New to the Deaf world

Sfajack06

New Member
Hello. I am 37 years old. I just became deaf due to a brain tumor, and a disease called NF2. I live in Houston, Texas. I am new to not hearing, and I am having a hard time adjusting to being deaf. I am learning ASL on my own. I want to get involved in the Deaf community. I also want to feel comfortable with doing things on my own and all. I have been sheltered, and have not tried to venture out. People don’t understand, that I am deaf, but I still talk. I would love some advice with my situation please and thank you
 
Welcome to the site. There are great ways to learn ASL independently; such as Bill Vicars channel on YouTube. He is a Deaf ASL professor. However, the best way to learn is submersion. Hopefully fellow site members from Houston will reach out about events in your area. Facebook or other social media is another way to find them.
Asserting yourself and what you need will help retain independence. Tell the person you are "late deafened" so they understand why you can talk while asking them to write or text you back. (Whatever means you prefer really) There are masks online that say something like "I'm Deaf and can't read your lips right now." "I'm deaf, not rude." All kinds. Shirts too, if you wanted to go that route.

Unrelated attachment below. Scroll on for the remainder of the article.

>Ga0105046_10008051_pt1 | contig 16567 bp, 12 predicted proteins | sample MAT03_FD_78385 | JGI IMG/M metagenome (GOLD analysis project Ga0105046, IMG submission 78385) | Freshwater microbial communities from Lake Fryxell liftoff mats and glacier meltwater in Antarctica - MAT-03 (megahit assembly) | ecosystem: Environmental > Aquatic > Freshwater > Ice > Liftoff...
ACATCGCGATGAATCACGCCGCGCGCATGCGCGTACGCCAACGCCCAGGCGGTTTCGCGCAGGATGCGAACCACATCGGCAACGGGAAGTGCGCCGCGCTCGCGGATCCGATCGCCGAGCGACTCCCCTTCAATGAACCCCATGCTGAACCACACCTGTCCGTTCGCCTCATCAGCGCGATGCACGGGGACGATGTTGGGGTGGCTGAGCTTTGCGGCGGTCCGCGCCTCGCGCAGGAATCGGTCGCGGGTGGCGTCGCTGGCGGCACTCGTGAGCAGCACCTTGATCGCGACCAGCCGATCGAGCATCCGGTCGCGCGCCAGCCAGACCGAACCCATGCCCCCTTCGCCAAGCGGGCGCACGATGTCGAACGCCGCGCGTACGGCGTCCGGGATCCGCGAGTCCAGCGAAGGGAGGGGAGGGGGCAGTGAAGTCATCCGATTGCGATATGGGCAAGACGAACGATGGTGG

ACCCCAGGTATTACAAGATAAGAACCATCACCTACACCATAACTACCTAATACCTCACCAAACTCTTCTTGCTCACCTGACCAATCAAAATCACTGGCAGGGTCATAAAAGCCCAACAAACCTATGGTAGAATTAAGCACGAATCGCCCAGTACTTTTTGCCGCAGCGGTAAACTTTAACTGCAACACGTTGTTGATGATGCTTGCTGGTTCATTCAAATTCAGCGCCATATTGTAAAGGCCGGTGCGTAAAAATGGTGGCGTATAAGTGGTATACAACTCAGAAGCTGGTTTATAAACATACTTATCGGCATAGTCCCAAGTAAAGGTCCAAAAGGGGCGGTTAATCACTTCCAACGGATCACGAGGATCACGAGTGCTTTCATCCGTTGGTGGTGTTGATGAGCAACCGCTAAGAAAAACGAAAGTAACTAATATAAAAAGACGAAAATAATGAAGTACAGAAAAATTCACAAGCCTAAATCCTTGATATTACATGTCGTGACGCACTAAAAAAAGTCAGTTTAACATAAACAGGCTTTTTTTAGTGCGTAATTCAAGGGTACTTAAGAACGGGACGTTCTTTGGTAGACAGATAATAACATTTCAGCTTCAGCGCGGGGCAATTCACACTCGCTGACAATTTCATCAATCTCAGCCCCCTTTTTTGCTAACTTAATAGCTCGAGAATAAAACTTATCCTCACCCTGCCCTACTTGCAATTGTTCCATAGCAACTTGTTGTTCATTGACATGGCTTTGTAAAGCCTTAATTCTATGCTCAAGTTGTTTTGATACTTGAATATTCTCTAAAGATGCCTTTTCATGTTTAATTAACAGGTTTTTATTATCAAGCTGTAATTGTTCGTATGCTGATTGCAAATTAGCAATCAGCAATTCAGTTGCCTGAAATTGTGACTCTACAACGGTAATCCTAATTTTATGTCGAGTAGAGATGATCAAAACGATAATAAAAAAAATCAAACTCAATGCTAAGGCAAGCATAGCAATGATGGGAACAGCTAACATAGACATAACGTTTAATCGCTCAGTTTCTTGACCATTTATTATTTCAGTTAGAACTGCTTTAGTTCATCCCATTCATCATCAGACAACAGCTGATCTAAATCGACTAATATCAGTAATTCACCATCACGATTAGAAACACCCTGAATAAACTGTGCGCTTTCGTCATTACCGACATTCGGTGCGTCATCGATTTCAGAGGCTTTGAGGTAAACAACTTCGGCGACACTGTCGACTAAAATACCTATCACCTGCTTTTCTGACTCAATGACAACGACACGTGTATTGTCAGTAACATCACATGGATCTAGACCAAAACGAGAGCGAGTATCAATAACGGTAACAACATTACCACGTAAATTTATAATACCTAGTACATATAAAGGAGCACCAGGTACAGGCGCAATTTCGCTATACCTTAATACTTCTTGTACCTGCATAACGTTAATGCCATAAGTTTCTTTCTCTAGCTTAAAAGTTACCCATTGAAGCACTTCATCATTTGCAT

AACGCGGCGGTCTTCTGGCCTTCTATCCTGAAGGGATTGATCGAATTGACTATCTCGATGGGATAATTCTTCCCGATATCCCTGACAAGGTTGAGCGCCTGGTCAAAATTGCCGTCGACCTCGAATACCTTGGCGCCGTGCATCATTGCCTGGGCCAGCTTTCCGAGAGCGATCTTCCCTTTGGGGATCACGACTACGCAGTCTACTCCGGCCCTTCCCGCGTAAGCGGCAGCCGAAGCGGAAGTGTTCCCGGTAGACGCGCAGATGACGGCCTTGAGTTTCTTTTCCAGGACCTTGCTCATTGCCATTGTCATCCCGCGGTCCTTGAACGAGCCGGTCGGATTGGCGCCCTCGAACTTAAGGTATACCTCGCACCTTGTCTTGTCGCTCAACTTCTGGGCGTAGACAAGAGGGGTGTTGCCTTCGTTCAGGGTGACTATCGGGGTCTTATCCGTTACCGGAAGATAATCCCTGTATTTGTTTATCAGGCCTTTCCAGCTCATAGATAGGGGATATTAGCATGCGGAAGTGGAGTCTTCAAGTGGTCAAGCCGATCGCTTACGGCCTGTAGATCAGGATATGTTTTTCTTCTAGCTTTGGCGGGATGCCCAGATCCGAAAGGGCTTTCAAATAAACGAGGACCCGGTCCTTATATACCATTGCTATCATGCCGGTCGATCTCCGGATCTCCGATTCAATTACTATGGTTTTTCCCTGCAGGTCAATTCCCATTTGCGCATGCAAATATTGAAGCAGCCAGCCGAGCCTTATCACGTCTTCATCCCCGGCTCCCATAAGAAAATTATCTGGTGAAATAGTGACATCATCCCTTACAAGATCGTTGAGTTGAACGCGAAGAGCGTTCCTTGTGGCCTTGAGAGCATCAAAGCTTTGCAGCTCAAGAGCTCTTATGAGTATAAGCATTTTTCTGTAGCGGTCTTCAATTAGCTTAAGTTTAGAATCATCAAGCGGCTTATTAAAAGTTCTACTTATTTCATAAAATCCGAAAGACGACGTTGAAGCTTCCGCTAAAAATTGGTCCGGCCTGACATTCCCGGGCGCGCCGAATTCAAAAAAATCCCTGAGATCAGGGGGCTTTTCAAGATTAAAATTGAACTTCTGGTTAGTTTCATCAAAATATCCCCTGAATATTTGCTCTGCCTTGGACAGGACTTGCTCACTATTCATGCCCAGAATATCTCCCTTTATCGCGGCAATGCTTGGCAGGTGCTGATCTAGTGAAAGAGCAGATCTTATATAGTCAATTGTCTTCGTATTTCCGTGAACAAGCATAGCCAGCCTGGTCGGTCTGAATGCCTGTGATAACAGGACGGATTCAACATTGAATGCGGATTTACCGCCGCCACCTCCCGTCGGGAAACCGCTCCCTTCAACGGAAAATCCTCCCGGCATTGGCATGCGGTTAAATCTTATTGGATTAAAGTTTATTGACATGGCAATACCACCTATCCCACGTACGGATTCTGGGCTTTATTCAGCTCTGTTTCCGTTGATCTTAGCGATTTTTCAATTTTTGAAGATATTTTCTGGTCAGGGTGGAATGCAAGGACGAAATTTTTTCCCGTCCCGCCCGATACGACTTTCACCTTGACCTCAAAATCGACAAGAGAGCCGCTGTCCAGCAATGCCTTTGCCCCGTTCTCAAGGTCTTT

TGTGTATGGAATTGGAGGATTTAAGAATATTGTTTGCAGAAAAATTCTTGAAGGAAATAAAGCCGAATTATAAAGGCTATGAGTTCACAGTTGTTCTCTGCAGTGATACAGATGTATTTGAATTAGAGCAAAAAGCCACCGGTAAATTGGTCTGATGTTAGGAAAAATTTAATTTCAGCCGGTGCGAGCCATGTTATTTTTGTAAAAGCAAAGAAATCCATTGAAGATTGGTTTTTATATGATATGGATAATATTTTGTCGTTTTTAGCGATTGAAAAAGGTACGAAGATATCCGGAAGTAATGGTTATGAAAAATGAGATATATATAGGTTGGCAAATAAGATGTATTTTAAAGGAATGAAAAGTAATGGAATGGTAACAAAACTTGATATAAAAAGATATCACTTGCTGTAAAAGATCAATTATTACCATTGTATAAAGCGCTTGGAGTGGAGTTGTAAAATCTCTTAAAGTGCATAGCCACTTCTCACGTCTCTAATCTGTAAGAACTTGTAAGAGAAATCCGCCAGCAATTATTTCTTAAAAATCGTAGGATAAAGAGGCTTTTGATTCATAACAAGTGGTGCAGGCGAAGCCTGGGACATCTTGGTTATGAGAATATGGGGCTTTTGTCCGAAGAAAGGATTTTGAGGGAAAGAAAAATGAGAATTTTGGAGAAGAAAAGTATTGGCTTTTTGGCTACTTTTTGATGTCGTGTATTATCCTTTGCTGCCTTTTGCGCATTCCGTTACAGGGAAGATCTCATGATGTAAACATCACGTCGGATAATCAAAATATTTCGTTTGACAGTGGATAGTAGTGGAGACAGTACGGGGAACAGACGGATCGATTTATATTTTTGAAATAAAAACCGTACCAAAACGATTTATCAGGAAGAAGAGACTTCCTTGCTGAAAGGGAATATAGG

I hope this helps.

Take care
 

Sfajack06

New Member
Thank you so much for your help. I really want to get into the Deaf community. I am not sure, if I will be accepted, sine I am late deafened. I want to go get as much practice with others. I feel so alone, because I am not good at reading lips, also I am not fluent in asl. Also people just won’t take time to write things down fir me. After hearing fir 36 years, this is a whole new world, snd a whole new experience for me.
 
Thank you so much for your help. I really want to get into the Deaf community. I am not sure, if I will be accepted, sine I am late deafened. I want to go get as much practice with others. I feel so alone, because I am not good at reading lips, also I am not fluent in asl. Also people just won’t take time to write things down fir me. After hearing fir 36 years, this is a whole new world, snd a whole new experience for me.
The right people will take the time. I've done it and I know I'm not the only one out in the world. This is new and I can only imagine overwhelming. Your feelings are real to you but please don't think you're the only one. Look at the huge community you just joined. I bet there are a million stories of frustrations and funny moments linked to being deaf. Hang in there.